Critics of President Obama's health care reform law have long cautioned that it would make it more difficult for people to find primary care doctors. A new report from the Associated Press confirmed that at least some Obamacare consumers are struggling to find doctors.
When Olivia Papa signed up for a new health plan last year, her insurance company assigned her to a primary care doctor. The relatively healthy 61-year-old didn't try to see the doctor until last month, when she and her husband both needed authorization to see separate specialists.
She called the doctor's office several times without luck.
"They told me that they were not on the plan, they were never on the plan and they'd been trying to get their name off the plan all year," said Papa, who recently bought a plan from a different insurance company.
It was no better with the next doctor she was assigned. The Naples, Fla., resident said she left a message to make an appointment, "and they never called back."
The Papas were among the 6.7 million people who gained insurance through the Affordable Care Act last year, flooding a primary care system that is struggling to keep up with demand.
A survey this year by The Physicians Foundation found that 81 percent of doctors describe themselves as either over-extended or at full capacity, and 44 percent said they planned to cut back on the number of patients they see, retire, work part-time or close their practice to new patients.
The wire service said that experts believe most people are still "receiving the care they need, even if they have to drive farther, wait longer, or see a nurse practitioner or physician assistant rather than a doctor," but the inability for people who purchased insurance through the exchanges to obtain a primary care physician is a serious concern.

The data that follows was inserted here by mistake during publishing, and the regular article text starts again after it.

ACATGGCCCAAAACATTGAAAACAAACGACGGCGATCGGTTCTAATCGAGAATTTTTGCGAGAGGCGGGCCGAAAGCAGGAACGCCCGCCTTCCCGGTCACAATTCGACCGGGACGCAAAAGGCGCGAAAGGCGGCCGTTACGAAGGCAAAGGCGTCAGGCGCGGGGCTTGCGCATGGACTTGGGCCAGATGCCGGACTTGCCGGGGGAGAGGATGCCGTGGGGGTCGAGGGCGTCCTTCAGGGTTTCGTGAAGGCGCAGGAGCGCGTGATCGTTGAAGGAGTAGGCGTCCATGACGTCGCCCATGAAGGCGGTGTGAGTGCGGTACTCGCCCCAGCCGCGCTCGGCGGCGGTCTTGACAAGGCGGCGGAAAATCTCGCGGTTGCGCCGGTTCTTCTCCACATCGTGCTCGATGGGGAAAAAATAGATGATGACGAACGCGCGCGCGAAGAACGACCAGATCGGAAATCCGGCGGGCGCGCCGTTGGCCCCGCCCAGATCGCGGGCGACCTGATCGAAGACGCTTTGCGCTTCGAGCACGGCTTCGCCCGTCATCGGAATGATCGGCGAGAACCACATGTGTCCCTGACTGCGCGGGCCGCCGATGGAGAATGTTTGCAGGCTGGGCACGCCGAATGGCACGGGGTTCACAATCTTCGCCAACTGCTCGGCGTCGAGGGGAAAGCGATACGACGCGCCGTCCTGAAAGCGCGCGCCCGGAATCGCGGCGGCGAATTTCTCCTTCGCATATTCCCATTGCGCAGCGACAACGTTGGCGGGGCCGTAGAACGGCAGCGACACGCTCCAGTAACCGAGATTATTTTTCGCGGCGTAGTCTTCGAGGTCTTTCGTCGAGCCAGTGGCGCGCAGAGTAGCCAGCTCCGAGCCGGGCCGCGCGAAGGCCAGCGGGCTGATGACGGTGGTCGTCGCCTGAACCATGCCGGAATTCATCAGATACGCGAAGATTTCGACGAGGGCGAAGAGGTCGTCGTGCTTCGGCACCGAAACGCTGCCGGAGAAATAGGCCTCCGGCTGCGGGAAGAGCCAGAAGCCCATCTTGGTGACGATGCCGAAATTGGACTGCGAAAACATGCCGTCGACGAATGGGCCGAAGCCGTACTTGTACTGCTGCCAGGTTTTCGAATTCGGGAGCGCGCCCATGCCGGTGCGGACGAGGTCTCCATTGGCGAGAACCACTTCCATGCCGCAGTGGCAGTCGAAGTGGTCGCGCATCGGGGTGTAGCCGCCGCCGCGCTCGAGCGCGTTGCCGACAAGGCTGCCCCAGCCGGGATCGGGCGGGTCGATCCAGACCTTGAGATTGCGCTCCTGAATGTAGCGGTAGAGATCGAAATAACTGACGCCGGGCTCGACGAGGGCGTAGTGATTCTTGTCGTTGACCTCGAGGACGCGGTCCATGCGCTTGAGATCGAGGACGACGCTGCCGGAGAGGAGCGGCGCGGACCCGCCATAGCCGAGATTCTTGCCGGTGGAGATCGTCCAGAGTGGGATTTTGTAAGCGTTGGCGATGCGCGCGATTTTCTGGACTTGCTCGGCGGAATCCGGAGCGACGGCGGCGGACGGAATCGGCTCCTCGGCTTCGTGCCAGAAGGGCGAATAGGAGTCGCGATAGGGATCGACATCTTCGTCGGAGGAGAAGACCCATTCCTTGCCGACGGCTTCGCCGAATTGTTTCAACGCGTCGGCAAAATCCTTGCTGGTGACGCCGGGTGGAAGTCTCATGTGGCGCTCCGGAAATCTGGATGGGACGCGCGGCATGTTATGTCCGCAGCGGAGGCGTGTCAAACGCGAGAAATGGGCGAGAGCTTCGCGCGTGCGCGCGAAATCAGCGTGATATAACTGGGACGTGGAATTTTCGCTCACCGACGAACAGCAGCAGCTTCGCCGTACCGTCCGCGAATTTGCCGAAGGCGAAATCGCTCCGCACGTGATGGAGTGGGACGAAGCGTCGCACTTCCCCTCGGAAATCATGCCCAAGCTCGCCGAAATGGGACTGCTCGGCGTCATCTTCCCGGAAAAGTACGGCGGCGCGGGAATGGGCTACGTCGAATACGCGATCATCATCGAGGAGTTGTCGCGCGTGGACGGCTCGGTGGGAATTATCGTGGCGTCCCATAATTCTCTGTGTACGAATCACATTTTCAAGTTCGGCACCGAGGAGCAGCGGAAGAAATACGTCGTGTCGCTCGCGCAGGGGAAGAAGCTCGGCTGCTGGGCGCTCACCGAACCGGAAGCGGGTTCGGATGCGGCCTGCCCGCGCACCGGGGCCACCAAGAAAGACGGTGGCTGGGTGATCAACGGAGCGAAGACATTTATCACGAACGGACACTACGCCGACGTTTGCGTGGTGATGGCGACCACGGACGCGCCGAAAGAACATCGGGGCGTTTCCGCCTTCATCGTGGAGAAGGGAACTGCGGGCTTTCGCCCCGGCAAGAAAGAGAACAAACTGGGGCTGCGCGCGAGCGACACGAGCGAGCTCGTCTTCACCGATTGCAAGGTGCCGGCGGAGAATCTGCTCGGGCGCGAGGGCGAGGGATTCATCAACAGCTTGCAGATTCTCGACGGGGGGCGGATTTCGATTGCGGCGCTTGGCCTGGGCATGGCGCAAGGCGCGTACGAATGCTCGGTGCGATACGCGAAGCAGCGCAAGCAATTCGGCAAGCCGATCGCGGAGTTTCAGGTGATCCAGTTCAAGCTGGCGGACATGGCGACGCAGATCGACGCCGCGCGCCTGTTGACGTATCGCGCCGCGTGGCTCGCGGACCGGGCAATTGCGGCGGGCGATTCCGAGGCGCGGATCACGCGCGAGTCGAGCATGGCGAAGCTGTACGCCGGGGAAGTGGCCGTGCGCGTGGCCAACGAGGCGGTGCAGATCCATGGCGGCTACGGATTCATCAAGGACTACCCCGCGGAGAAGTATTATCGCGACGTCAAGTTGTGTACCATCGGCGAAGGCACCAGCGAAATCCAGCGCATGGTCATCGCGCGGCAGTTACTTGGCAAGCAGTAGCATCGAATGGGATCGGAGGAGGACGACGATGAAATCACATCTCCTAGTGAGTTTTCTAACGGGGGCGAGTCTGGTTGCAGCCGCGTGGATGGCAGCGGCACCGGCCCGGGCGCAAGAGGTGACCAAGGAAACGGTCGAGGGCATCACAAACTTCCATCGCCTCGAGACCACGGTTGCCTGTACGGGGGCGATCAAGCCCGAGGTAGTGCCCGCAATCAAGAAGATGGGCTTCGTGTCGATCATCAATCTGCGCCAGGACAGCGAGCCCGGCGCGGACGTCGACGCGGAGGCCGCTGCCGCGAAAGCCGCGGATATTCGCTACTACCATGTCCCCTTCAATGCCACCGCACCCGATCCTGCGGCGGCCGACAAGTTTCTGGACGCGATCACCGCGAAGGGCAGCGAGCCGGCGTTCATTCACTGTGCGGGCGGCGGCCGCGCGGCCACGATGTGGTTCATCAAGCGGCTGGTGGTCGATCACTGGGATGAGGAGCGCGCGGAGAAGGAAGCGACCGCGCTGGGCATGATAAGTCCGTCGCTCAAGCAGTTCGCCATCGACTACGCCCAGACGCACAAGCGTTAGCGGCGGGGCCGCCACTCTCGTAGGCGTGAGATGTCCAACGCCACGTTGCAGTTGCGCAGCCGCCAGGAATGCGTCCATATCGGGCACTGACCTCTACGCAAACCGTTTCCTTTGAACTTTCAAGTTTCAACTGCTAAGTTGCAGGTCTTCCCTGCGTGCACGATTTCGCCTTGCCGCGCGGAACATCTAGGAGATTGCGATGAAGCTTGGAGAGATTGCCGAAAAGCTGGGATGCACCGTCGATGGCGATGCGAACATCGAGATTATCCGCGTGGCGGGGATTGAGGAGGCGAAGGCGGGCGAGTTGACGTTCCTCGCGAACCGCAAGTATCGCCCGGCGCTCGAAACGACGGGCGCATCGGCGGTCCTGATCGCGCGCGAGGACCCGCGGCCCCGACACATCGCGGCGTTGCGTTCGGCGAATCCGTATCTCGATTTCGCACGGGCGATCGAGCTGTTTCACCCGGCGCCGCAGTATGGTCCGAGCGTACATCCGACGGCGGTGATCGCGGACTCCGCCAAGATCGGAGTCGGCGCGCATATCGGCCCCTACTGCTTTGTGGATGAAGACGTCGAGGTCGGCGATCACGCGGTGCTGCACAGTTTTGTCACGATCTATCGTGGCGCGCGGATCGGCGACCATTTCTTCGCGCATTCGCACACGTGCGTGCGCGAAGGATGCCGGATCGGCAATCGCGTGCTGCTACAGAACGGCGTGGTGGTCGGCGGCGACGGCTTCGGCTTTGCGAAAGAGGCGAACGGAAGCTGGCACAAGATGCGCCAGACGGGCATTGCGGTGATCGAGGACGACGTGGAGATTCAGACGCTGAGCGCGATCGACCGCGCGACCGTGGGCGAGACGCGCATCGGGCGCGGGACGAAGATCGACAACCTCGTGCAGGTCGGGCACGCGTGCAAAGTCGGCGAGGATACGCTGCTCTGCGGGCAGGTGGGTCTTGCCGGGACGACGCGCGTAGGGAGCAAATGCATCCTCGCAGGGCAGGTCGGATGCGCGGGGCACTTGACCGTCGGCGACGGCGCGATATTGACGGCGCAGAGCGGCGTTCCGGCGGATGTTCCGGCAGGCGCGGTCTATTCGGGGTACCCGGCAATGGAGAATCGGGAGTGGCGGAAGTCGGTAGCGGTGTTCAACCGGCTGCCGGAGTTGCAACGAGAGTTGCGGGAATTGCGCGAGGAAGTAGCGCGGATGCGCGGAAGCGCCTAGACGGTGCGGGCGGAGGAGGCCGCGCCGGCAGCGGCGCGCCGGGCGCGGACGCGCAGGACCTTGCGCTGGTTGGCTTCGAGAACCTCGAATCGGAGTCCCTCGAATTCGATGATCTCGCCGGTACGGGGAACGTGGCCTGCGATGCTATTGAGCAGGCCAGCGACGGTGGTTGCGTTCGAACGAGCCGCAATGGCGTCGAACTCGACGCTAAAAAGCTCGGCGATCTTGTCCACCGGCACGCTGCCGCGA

Insurance agent Anthony Halby heard similar complaints from his clients in Grass Valley, Calif., a Sierra foothill community about an hour east of Sacramento. He said half a dozen consumers wanted him to switch their health plans as soon as the second round of open enrollment started earlier this month. They told him the plan they chose last year made it extremely difficult to find primary care doctors.
Only two insurance companies in the Gold Rush-era town offer coverage through the state exchange, and just four or five primary care doctors out of about 135 signed up with one insurer.
The other insurer has more doctors, but most are considered out of network. That means patients who use them will pay 60 percent of the bill, he said.
"Coverage does not equal access," said Halby, who instead recommends his clients choose a plan outside the exchange that has a much broader provider network but also will not come with the government premium subsidies given to most of those who buy insurance through the exchange. "I tell people this up front: The premiums are going to be higher because there's no subsidy. However, I'm going to guarantee you can keep your doctor."